Having a 5-year-old son who’s suddenly into science and technology has made me realise that Peter Thiel was on to something with his famous quote: “We wanted flying cars, instead we got 140 characters.”
My son talks all the time about inventions he wants to build when he grows up. A time machine. A teleporter. A car that can fly and bypass traffic. A spherical shield made up of lasers.
Sure, OK, he’s five. These are not just big ideas, they’re almost impossible. (Until they aren’t.)
But these statements made me reflect on the technological advances I’ve seen in the last couple of years. I’m suddenly sad to realise I haven’t seen anything truly groundbreaking in the field of information technology since the iPhone in 2007.
By groundbreaking, I mean a technology that changed society, changed every other industry in the world. The World Wide Web was groundbreaking. The internet was groundbreaking. The personal computer was groundbreaking.
Think about all the biggest startup trends of the last few years.
- The “on-demand” economy startups like Uber are nice to have, and they’re not trivial to run — they face some very complicated logistical challenges, collect interesting data, and so on. But they’re not groundbreaking. They’re simply taking advantage of a new channel (ubiquitous smartphones) to sell services, just like e-commerce took advantage of the web in the 1990s to sell goods.
- The neverending cascade of trendy social and messaging platforms are just new ways to communicate, not particularly different from Skype, or text messaging, or email, or the telephone. Even enterprise collaboration darling Slack (which I use every day and like a lot) is just domain-specific IRC with a pretty face. Again, people like these products and they’re not easy to build or run, but they’re building on the big platform shift of the smartphone. They’re not groundbreaking.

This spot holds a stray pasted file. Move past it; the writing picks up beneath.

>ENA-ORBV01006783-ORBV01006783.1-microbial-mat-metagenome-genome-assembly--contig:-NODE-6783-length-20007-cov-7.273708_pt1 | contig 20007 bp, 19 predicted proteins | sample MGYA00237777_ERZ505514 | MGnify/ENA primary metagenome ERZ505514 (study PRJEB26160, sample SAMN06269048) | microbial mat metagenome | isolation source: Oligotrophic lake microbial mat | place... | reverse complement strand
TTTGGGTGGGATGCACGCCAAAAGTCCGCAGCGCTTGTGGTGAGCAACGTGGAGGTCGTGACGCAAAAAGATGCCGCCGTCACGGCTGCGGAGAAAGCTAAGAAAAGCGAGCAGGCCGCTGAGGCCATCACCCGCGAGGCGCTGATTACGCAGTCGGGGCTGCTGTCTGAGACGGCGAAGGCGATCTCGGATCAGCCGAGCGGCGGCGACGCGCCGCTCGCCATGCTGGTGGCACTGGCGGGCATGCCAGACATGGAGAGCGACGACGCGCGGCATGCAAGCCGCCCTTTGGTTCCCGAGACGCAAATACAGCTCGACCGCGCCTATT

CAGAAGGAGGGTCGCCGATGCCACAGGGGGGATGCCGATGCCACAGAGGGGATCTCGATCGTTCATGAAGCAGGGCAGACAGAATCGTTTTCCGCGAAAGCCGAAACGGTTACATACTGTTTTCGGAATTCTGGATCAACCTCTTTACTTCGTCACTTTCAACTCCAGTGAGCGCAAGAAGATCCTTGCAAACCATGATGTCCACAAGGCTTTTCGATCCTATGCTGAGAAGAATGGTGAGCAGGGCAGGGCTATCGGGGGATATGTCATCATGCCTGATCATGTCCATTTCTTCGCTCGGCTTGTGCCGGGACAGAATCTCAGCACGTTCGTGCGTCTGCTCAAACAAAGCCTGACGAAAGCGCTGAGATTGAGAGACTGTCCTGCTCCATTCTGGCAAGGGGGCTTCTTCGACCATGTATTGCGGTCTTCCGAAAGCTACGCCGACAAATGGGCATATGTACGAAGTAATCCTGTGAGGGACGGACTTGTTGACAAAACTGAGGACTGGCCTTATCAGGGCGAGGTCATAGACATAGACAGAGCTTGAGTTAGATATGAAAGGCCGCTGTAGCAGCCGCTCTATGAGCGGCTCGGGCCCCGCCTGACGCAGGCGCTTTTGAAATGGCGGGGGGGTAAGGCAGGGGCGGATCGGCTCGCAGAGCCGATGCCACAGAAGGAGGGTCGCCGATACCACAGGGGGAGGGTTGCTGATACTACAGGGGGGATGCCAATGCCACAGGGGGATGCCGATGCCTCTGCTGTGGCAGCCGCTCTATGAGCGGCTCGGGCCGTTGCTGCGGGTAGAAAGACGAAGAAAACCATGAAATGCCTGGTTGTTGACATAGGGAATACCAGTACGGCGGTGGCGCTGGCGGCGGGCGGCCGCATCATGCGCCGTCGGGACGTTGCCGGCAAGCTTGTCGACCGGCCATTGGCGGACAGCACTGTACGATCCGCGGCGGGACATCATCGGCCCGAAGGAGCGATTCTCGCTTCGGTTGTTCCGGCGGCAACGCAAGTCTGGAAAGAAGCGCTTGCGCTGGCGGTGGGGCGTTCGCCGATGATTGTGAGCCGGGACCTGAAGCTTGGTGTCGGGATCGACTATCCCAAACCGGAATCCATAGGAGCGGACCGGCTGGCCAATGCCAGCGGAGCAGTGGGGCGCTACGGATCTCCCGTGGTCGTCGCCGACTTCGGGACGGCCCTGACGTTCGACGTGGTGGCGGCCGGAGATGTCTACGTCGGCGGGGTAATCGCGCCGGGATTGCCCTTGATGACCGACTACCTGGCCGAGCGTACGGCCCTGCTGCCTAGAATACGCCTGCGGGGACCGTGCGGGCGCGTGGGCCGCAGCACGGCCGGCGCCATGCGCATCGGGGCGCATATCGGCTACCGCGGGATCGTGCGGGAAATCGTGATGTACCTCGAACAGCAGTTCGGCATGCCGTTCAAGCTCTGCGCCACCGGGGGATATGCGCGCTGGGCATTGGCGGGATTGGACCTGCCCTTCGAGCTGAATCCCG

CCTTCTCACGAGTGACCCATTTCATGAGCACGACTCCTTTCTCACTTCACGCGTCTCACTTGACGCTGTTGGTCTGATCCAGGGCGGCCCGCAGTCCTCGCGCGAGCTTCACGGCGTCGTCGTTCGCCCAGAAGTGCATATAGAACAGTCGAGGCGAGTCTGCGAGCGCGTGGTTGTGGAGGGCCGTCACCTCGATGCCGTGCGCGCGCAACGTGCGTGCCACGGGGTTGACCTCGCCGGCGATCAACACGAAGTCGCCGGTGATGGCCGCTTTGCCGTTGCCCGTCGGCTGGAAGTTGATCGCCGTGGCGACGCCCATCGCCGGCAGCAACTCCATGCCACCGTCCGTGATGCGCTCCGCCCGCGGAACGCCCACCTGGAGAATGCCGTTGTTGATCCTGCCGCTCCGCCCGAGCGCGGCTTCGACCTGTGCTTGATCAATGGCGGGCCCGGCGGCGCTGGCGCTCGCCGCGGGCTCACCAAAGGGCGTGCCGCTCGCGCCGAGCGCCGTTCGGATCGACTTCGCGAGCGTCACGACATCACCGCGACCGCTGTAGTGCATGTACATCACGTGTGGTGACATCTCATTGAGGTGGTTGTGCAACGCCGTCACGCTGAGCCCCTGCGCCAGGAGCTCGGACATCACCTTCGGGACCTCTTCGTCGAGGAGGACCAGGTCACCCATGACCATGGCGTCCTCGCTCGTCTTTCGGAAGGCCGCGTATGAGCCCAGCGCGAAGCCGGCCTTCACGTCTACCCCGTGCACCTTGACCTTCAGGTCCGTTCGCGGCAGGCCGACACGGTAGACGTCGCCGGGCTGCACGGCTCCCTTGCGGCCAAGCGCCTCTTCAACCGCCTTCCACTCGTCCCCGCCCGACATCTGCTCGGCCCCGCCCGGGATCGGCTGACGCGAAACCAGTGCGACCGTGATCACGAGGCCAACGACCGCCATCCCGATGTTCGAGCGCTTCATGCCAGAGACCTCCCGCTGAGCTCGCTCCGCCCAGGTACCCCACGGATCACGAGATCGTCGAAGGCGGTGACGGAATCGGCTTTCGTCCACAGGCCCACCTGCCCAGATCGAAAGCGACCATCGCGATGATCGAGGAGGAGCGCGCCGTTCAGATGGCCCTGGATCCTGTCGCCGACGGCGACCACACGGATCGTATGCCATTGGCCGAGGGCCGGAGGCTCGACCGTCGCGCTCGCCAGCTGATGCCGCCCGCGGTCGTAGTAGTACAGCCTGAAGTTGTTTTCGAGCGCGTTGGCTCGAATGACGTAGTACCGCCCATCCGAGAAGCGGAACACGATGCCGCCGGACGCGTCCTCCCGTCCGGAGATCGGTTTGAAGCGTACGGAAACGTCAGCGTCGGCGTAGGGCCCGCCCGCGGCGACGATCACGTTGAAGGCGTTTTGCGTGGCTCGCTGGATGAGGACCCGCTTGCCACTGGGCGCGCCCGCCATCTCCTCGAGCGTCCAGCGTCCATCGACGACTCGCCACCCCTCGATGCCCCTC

- Cloud computing is simply a shift from owning to leasing the computing infrastructure necessary to run a business. These leased data centres run by huge providers like Amazon, Microsoft, Google, and others take advantage of a lot of innovation over the last 20 years, particularly the ability to move things that used to require expensive new hardware into software (like server and network virtualization), and new ways to store and munge data. Plus, the hardware itself gets cheaper and more reliable every few years. But the cloud is really just the continuing evolution of internet, again.
There are other areas that seem promising but haven’t really lived up to the hype yet, like:
- The Internet of things. Everything’s going to be connected to everything else and throwing off data all the time. So what? This might help businesses run more efficiently, but the consumer applications don’t seem to work very well yet (see these awful Dropcam and Nest experiences) and I haven’t heard or seen a killer scenario that makes me want to upgrade all the devices in my home.
- Wearables. Having an iPhone on my wrist or in front of my eyes doesn’t seem groundbreaking.
- Drones. Cool toys. Apart from taking great video, what will they do for me?
- The explosion of new kinds of data analytics services — nobody ever seems to be able to explain clearly what’s really new and different about each one, and I suspect there’s a lot of smoke and mirrors here and a lot of these products will end up being the cloud era’s equivalent of shelfware.
- Virtual and augmented reality. It demos well, and my kids were excited when I told them about seeing Minecraft superimposed over the real world with Microsoft Hololens. I can’t wait until real people can afford them. What, two more years? Three? (Caveat: The devices all look ridiculous to everybody not wearing them. That could remain a problem.)
- Self-driving cars. OK, this will rule when it finally becomes real. Five years? Ten?
Honestly, the most exciting technology I heard about this year wasn’t from information tech at all — it was biotech, a technology called CRISPR that will basically allow scientists to edit genes.
Incremental improvement is important. Making something a little bit better in a concrete way is sometimes better than aiming for the moon and missing. You need both.
But right now, I’m on the side of Larry Page, who rolled out an entirely new company structure for Google/Alphabet so he could pursue moonshots. I’m with Elon Musk, who’s trying to save the world from carbon emissions AND create privatised space travel. I’m with Peter Thiel. I’m ready for the next moonshot.
So my challenge for Silicon Valley startups and their funders in 2016 is: show me something that my five-year-old son would think worthy of invention. Something we’ll look back on in 10 years and wonder how we ever lived without.
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